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Tips on Keeping a Sketchbook

Here are some ideas Ken O'Connell uses with his students to help newcomers and veterans in creating a sketchbook:

  • Feel guilty if you haven't made a mark in your book in seven days. We spend a lot of time trying to avoid guilt in our lives, he says, but guilt can also be a healthy motivator. Use it.
  • Divide the page into two or three parts, so you don't feel obligated to fill the page or complete something. The worst stumbling block people have is fear of failure. The sketchbook will be full of fragments. Accept that.
  • Pick something you like to draw and sketch it in your sketchbook again and again. It could be a place you like, an object, another person or a self-portrait, but make it something you enjoy doing. That helps you get started. "Also, I have another rule," he says: "Draw what is in front of you. If it's a piece of half-eaten cake or a peeling from an orange, just sketch it."
  • Don't let your sketchbook become precious. "Even though somebody might give you a hard-bound book, and they've spent hours selecting the paper and sewing the seams, don't treat it as valuable." Then it becomes just one more excuse not to start.

    O'Connell doesn't like expensive sketchbooks for that reason. If you end up with a very nice book, he says, "make a grocery list on the first page". Realize that very few pages will end up being worth looking at in any book. O'Connell says he's happy with one good page in twenty five.

    Another way to avoid preciousness is to use the sketchbook as a scrapbook. Glue in maps, ticket stubs, photographs and postcards. O'Connell writes lists of addresses on a backpage. You can keep lists of books you want to read, music you want to hear or places you want to go.

  • Draw in ink. Add color. "I try to get people to carry something colored: colored pencil, markers, sometimes just a pen with red on one end and black on the other, and force themselves to put color into the drawing." A simple watercolor set is good. Don't make it elaborate.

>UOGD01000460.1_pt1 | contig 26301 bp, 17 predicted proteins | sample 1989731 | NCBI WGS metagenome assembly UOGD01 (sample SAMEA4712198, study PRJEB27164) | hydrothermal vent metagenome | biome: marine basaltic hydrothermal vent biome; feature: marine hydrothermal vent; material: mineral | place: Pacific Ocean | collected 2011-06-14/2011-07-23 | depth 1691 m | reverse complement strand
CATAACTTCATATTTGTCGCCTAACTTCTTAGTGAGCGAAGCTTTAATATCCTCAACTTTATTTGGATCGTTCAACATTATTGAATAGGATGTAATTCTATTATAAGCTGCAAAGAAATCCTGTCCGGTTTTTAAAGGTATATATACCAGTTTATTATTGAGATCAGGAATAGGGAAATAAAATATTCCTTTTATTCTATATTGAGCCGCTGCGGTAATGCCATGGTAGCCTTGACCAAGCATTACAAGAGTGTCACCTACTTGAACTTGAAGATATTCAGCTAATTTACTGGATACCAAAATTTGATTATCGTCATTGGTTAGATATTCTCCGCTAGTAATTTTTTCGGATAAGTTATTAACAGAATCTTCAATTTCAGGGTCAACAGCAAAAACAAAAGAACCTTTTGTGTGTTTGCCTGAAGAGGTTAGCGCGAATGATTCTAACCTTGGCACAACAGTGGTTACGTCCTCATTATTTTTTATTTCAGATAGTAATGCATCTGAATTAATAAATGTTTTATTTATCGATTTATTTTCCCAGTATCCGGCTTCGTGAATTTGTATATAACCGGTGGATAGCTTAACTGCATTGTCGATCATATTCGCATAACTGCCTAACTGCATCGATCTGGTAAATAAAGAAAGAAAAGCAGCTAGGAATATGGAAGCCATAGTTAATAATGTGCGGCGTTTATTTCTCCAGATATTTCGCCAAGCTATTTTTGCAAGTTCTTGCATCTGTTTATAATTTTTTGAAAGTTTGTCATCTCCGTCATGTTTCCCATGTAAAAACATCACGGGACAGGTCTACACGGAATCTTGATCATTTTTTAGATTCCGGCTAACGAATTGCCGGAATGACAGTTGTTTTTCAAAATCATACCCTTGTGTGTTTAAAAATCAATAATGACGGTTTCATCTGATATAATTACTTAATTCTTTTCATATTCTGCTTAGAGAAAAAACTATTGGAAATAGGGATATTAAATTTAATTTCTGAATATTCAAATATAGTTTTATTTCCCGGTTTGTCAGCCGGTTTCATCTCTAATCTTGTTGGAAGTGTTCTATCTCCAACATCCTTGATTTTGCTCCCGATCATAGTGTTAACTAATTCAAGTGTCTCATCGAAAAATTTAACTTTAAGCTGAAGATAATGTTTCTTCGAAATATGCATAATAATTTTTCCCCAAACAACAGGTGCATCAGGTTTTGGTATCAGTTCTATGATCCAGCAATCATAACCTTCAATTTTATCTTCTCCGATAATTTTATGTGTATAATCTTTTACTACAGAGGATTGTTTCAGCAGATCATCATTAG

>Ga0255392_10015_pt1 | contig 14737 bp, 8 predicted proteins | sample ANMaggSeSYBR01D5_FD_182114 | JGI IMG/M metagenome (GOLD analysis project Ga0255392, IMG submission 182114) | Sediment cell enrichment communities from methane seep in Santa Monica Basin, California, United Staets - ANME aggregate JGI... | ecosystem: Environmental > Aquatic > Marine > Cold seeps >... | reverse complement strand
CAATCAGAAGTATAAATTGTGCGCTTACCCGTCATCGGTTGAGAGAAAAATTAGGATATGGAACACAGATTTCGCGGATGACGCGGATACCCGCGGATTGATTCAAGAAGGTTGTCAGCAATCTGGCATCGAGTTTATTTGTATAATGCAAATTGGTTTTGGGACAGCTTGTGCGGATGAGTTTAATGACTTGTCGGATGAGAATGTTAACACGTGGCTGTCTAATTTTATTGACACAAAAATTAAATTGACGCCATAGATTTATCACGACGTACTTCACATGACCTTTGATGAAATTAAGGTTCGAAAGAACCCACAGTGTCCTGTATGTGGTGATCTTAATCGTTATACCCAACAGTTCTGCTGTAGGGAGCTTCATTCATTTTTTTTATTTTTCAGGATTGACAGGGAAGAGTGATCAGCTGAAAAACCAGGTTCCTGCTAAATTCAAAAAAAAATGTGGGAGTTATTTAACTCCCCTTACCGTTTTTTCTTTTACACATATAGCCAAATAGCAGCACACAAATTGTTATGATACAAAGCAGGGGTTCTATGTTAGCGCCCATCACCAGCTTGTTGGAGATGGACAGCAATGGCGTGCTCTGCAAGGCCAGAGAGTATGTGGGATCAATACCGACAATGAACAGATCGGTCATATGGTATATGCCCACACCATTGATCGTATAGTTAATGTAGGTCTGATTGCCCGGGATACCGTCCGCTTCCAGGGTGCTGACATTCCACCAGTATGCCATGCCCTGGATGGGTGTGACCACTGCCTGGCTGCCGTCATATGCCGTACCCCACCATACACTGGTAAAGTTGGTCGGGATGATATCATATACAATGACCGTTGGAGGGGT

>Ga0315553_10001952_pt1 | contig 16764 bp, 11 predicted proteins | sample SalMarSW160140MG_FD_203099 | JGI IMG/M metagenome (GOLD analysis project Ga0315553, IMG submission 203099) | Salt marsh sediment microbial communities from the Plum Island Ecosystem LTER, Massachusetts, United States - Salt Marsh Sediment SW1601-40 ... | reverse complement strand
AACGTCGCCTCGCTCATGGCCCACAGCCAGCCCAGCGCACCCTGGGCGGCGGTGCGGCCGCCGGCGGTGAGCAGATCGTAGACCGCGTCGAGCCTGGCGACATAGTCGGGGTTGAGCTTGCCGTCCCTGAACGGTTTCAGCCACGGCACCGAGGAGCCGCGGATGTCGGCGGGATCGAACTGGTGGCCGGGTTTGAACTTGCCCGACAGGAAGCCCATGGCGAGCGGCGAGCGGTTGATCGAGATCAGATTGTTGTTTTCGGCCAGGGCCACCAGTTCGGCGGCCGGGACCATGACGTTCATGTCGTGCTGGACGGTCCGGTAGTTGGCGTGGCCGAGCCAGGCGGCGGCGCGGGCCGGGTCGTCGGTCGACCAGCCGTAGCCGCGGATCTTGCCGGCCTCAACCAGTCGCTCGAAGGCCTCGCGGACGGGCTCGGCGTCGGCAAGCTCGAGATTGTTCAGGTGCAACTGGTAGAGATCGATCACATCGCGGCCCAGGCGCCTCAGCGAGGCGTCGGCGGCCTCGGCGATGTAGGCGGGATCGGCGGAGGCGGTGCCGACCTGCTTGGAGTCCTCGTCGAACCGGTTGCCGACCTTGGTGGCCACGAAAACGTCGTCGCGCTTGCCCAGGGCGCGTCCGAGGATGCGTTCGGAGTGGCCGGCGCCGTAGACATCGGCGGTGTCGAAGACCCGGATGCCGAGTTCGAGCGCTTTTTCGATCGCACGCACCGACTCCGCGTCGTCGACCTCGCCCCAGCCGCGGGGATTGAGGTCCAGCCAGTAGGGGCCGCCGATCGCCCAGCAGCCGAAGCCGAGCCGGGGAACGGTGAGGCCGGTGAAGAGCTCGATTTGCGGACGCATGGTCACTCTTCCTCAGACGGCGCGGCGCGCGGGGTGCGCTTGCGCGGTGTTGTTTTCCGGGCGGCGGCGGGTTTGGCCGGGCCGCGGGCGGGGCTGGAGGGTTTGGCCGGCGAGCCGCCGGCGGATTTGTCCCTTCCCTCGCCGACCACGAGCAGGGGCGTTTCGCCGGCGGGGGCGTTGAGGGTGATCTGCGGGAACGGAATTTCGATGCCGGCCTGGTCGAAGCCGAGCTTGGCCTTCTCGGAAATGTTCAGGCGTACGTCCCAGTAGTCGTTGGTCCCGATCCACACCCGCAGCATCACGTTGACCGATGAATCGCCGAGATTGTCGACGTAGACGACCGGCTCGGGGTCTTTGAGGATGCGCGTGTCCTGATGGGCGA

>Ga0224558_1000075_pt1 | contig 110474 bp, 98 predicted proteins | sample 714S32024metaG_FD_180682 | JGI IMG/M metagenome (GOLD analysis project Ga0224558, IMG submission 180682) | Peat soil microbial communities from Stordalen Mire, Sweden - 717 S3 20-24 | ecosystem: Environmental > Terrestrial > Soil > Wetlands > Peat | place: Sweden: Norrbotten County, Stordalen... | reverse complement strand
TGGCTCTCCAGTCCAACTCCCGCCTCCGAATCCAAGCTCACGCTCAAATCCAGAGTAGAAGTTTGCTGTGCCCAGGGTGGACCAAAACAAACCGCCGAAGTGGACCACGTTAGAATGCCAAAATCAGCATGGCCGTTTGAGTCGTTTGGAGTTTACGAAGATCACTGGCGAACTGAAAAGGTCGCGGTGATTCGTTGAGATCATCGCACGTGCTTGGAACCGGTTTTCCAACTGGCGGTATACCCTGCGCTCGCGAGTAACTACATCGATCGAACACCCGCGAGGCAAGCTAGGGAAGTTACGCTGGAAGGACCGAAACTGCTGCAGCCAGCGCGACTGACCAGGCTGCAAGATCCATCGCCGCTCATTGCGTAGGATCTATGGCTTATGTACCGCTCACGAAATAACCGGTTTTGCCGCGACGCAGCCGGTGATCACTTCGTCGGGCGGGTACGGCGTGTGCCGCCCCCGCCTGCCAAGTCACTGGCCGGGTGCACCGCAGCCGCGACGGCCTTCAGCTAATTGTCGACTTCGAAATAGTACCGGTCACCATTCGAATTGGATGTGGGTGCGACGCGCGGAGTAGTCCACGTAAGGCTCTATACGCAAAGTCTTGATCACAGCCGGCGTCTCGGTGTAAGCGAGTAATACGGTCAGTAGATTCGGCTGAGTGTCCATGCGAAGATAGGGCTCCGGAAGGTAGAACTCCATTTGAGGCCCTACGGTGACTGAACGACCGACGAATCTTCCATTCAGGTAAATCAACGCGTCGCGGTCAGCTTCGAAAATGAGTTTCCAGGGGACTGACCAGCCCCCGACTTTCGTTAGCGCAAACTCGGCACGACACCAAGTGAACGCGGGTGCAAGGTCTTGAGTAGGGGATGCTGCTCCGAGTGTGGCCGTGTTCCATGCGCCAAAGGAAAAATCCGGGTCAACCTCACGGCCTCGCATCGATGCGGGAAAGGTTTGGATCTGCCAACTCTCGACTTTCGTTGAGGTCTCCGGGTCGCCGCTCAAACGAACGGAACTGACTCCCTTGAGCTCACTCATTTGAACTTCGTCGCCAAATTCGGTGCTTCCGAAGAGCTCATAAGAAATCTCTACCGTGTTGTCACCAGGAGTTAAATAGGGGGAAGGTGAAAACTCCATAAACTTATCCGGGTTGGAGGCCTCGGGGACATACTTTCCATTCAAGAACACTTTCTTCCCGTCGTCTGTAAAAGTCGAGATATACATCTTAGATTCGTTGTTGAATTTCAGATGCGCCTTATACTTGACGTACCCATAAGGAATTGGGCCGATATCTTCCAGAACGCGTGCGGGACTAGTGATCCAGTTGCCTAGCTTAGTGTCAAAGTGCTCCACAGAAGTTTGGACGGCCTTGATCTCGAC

"You have to be careful that you keep it portable. That way wherever you are, you have a studio. People say, 'I don't have any place to work.' Well, you have your lap."

    A sketchbook also makes a portable exhibit space. When traveling, O'Connell frequently meets people who watch him sketch. "You can stop and open your sketchbook and everybody loves it. It's a wonderful way to break the barrier of communication in travel."

  • Draw your tools. "Make a drawing of your watercolor set. Or make a sketch of your camera." This will keep you from running out of subjects. "Buy a pastry and draw it before you eat it."

    Sketching is good for those of us with short attention spans, he says. "Every page that has a sense of capturing something gives a sense of accomplishment. You don't get that when you're working on a long-term painting."

  • Enjoy new tools. Buy a new pen or brush or colored marker and use it for the next 10 pages in your book.
  • Date every page (see first item) and write the location down.
  • Don't worry about finishing things. "You just have to start things. The idea of starting is more important than finishing."
  • Use only one side of the page. Otherwise, ink and watercolor may bleed through.
  • Use words with the images. Draw a sketch of a tree and then fill the rest of the page with words about the tree, or about anything else.

Ken recently visited us from Eugene, Oregon to present a creative presentation on sketchbooks, storytelling and the journey. He kindly gave us permission to re-print this article to share with all of you.